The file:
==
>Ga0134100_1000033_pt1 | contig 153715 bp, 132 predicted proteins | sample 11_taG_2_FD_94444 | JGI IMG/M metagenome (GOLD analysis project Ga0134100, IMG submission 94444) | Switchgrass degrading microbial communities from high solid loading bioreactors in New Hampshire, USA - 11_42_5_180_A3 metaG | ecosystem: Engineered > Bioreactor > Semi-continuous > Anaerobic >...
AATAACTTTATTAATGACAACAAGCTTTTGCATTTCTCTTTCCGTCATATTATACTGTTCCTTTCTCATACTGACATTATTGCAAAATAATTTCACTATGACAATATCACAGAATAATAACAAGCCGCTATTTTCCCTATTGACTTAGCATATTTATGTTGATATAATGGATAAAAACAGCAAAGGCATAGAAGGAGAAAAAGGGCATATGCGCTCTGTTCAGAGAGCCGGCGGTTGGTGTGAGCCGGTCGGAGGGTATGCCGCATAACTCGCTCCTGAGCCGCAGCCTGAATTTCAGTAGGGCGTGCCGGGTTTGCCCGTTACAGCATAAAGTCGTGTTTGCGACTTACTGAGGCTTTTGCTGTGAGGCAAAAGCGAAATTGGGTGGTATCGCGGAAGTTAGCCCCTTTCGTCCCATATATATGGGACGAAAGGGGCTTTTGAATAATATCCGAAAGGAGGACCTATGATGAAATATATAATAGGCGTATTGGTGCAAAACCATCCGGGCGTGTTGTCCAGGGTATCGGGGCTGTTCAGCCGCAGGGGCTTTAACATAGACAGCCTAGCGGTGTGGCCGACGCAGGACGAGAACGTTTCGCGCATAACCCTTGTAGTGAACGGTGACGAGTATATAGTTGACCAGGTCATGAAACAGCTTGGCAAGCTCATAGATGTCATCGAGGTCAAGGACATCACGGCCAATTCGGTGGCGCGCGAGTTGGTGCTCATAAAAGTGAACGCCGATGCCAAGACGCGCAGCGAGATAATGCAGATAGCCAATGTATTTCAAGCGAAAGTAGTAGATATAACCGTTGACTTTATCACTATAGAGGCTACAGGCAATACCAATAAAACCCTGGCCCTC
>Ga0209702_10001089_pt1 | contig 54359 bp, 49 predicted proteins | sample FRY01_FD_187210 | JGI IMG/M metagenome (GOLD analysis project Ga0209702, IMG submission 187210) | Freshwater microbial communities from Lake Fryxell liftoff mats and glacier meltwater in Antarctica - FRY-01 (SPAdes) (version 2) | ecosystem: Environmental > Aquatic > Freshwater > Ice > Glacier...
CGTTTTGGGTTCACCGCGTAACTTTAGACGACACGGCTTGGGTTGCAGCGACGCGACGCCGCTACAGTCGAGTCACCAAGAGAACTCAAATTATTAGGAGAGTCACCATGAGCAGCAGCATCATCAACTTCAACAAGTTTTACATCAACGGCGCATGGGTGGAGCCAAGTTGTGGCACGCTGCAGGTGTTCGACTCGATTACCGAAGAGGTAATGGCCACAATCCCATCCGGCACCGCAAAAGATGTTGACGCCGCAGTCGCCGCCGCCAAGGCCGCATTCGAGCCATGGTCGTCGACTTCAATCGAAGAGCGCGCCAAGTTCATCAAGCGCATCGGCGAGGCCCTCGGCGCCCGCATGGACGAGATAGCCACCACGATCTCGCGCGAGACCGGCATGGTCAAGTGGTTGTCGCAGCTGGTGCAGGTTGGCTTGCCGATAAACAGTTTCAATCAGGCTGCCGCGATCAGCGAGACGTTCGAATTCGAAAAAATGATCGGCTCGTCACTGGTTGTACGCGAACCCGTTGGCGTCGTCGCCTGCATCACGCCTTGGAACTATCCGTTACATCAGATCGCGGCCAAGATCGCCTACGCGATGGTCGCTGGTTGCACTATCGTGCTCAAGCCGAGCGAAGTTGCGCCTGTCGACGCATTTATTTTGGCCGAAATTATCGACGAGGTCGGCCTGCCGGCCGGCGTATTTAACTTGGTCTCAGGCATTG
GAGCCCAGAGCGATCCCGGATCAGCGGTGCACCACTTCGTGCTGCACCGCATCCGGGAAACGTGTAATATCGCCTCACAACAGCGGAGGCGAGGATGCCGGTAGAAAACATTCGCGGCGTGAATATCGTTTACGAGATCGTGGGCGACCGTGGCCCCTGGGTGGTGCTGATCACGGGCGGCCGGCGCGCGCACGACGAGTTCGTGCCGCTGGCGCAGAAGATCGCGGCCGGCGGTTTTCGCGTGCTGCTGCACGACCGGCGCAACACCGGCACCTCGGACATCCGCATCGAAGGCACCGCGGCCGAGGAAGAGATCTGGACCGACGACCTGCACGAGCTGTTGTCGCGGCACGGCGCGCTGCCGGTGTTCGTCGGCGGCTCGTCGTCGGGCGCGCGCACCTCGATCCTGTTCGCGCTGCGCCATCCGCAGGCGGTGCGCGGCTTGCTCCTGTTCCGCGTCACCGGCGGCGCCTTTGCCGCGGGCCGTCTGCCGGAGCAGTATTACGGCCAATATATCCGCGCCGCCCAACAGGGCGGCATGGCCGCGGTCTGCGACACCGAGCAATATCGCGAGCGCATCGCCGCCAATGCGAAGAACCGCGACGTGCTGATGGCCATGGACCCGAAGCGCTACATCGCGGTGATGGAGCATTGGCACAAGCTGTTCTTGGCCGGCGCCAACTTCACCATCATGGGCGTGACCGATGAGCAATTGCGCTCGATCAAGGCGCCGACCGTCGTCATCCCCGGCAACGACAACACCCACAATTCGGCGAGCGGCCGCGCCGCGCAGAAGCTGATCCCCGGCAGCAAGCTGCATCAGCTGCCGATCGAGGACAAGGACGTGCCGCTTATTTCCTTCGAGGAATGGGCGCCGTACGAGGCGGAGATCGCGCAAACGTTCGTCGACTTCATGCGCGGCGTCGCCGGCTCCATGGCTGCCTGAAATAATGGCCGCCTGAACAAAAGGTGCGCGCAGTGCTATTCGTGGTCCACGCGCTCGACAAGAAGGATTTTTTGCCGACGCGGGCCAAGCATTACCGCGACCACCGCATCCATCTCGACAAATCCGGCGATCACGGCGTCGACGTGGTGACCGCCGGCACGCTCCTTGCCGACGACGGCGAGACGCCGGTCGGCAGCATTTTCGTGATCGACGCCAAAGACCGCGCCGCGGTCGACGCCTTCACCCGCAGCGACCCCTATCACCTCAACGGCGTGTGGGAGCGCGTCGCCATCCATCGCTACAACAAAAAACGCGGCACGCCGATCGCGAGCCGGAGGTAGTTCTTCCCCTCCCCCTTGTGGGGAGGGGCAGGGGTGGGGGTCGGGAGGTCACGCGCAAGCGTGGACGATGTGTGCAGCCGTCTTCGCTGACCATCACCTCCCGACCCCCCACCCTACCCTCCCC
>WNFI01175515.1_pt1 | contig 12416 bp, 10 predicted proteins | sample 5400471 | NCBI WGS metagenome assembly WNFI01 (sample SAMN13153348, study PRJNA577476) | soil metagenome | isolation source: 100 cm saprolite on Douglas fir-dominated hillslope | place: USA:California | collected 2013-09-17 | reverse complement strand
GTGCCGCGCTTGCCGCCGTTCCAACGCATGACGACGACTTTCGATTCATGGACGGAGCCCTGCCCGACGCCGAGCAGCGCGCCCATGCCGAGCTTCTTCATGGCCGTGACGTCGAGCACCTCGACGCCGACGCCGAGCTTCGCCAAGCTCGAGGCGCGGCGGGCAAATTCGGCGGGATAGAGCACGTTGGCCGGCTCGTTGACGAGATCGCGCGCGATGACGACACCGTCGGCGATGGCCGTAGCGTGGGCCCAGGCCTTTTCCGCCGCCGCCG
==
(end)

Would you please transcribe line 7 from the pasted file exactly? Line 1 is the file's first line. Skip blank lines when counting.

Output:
GTGCCGCGCTTGCCGCCGTTCCAACGCATGACGACGACTTTCGATTCATGGACGGAGCCCTGCCCGACGCCGAGCAGCGCGCCCATGCCGAGCTTCTTCATGGCCGTGACGTCGAGCACCTCGACGCCGACGCCGAGCTTCGCCAAGCTCGAGGCGCGGCGGGCAAATTCGGCGGGATAGAGCACGTTGGCCGGCTCGTTGACGAGATCGCGCGCGATGACGACACCGTCGGCGATGGCCGTAGCGTGGGCCCAGGCCTTTTCCGCCGCCGCCG